It’s movie-selling time in the south of France this week, meaning that the creme de la creme (and actual festering pile of dung, Woody Allen) are all going to be sipping rosé on the beach, while we simple folk enjoy turbulent pre-summer weather and potential … Continue reading Shout Out to Sancerre
The good people at Soho hot spot Compagnie des Vins Surnaturels know how to craft a bloody good wine list. As New York grows more and more specialized in its wine bars (wine bars exclusively for orange wine! Natural wine only bars! Wine bars owned … Continue reading Review: Southold Farm + Cellar, “Chasing Moonlight”, 2015 Sparkling Lagrein
With Dead 7 behind me, I can finally resurrect (get it?) this blog and finish discussing the joys of The Finger Lakes before you all go out and stock up on rosé for the season. In our last installment, I discussed the fantastic wineries surrounding … Continue reading Finger Lakes – The Promised Land Part 2
Don’t worry – I haven’t gone sober on you all. It’s been a crazy few weeks at Ratapu HQ (aka, suburban Brooklyn) and I haven’t had a spare moment to rave about the beautiful bottles that have very briefly graced my wine shelves. Any minute I’ve … Continue reading Finger Lakes – The Promised Land Part 1
My longest and closest friend is the only person who can get me to legitimately piss myself laughing. It isn’t even intelligent humor; we joke about trash and awful sex. When we get together, our respective lives are checked at the door. I’ve gone months without … Continue reading Strawberry Fields Forever
Aka, are Vermont grapes feeling the Bern?
Vermont is a very cold state. Too cold, most European growers would say, to yield grapes that can make expressive wines. As places like Sussex, Ontario and Vancouver are showing us, global warming is allowing some very northern places greater ability to produce higher quality wine, but many of these regions are waiting painfully for classic vinifera wines (like Merlot, Riesling, Chardonnay, Pinot Noir) to be able to grow. In Vermont, many wineries are shaking their fists and saying no to vinifera-elitism. They are taking the grapes of ‘Murica, gosh darn it, and melding them with those hoity-toity European varietals to create hybrids that not only grow in the state, but excel.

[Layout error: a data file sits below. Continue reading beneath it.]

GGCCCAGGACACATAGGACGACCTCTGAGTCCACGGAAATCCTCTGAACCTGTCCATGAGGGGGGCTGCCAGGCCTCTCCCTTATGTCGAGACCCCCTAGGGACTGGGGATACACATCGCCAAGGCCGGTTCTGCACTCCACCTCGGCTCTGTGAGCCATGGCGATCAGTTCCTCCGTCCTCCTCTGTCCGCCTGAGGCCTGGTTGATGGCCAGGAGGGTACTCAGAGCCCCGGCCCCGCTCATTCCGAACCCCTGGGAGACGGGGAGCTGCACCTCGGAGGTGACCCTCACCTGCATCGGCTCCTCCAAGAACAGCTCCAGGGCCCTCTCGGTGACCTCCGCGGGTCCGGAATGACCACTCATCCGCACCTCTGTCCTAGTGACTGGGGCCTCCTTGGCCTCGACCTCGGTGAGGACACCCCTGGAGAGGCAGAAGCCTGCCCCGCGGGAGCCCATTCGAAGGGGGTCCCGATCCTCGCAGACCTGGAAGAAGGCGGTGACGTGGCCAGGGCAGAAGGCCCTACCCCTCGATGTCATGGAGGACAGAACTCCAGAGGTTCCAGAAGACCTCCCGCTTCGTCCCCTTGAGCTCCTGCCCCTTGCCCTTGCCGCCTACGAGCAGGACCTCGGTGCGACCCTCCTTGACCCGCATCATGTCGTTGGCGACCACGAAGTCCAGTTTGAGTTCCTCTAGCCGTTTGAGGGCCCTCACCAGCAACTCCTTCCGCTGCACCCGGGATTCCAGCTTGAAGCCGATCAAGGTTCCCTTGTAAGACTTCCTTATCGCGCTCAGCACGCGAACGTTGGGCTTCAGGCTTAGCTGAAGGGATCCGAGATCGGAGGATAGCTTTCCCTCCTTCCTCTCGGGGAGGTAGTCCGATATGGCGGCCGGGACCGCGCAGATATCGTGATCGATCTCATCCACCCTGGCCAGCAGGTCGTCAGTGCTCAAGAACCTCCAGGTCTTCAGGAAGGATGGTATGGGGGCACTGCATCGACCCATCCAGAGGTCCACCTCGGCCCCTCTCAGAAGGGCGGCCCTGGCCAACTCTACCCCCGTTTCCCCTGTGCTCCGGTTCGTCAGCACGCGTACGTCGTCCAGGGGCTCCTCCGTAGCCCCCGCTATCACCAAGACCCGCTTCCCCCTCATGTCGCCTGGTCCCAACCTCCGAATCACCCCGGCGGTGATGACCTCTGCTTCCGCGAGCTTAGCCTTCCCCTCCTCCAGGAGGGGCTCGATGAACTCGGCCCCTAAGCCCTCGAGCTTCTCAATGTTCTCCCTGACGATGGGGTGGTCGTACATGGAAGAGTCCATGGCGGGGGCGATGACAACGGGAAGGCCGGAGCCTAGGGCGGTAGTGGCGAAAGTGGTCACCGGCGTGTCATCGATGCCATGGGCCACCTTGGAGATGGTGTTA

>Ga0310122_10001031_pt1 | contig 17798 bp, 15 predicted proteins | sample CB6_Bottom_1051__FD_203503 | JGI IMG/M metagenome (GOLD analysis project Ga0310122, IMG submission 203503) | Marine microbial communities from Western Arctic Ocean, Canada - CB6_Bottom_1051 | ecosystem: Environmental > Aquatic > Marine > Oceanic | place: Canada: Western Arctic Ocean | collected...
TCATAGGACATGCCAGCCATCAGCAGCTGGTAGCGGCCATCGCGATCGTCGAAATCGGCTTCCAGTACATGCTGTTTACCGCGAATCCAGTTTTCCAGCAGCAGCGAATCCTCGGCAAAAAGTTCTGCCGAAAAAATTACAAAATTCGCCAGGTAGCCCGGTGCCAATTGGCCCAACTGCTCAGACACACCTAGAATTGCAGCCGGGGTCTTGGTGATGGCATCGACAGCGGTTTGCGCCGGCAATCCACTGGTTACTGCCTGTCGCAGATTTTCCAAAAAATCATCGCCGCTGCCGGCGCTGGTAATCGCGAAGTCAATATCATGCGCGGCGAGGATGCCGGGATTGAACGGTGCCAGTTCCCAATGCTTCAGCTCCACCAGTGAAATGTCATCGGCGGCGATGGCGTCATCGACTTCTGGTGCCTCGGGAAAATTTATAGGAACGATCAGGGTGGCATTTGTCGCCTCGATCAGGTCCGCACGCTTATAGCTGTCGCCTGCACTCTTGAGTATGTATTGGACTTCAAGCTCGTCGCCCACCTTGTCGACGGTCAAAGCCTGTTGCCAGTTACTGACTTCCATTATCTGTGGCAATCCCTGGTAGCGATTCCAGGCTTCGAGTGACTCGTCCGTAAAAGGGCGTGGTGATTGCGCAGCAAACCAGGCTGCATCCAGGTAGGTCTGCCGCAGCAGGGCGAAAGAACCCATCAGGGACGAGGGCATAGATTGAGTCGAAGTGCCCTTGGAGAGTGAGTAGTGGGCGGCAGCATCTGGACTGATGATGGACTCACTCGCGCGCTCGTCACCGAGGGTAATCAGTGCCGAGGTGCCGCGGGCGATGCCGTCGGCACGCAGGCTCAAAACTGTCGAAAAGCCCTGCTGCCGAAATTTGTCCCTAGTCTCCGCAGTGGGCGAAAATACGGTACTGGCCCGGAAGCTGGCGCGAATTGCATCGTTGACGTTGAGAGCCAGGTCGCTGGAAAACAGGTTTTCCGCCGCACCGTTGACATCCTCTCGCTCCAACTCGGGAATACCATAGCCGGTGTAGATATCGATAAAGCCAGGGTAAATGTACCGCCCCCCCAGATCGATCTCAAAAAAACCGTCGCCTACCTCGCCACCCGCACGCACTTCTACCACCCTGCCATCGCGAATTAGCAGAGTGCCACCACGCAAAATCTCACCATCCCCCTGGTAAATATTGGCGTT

Most of these varieties, like ‘la crescent‘ (a white grape) or ‘marquette‘ (a red grape) have unique expression depending on the particular terroir where they are grown. (Other grapes include ‘cayuga’, ‘frontenac’, ‘baco noir’ and ‘leon millot’ – all of which are probably the names of new-soul artists. I’m waiting to discover a ‘Kelela‘ grape.) Most of Vermont’s wineries align the coast of Lake Champlain, with a few on the Grand Isle (a weird little island just off the coast of mainland Vermont.) The wineries that have been brave and jumped into these hybrid varietals have seen mixed levels of success as they fight to minimize mildew diseases without resorting to heavy pesticide and chemical sprays. Vermont vines are plagued by Japanese beetles (who look like those creepy broaches your middle-school librarian probably wore), mites and black rot. Conveniently, because Vermont’s wine industry is very recent, those winemakers who choose to take it on do so out of a passion for terroir-focused winemaking, meaning that most of the wineries are at the very least organic, if not biodynamic.
Two wineries are particularly leading the pack when it comes to getting Vermont’s name on the national radar: Shelburne Vineyard and La Garagista Shelburne is kicking butt with its whites, particularly its sparkling “Celestial Louise” (great cat name, btws) and its gold-medal winning “Louise Swenson”. La Garagista had a particularly flattering write-up in the New York Times, which led to stockist Frankly Wines to sell out every order it’s made in the last six months. (This diligent reporter managed to snag a bottle of the 2014 Vinu Jancu by basically hounding the store owner for a week.) La Garagista has managed to get into a number of California and New York wine lists based on its unusual flavor profiles and natural winemaking techniques. The Vinu Jancu (a white made from primarily la crescent) I tasted was like a floral cider: it bloomed with orange blossom and lemon flavors, but then settled down into slightly tangy and acidic stone fruit flavors.
Here’s the skinny on Vermont’s still very thin industry:
It’s all about being local. If you aren’t tasting wines made from hybrid local varieties you might as well throw the bottle away.
It’s expensive and very limited edition. For the wines which are coming out of the state, it isn’t going to be cheap. Shelburne’s prize winners retail between $18-$35, while La Garagista’s go for much more (think $35-$60). These wineries are tiny and make generally less than a hundred cases a year.
It’s trendy. Vermont wines tend to be organic, natural and bottled with agonizingly twee and adorable labels like the one above. Collect ’em and set them on your shelf for the hipsters.
Vermont Wine – http://www.vermontwine.com/
Vermont Grape & Wine Council – http://www.vermontgrapeandwinecouncil.com/
When I first moved to New York, I assumed – based on knowledge gleamed from Gossip Girl and The Great Gatsby, natch – that eventually someone would invite me to a polo match in the Hamptons. Isn’t that how rich people in the Northeast got their kicks? I … Continue reading Wild Horses: Tasting the Reserve Wines of Wolffer Estate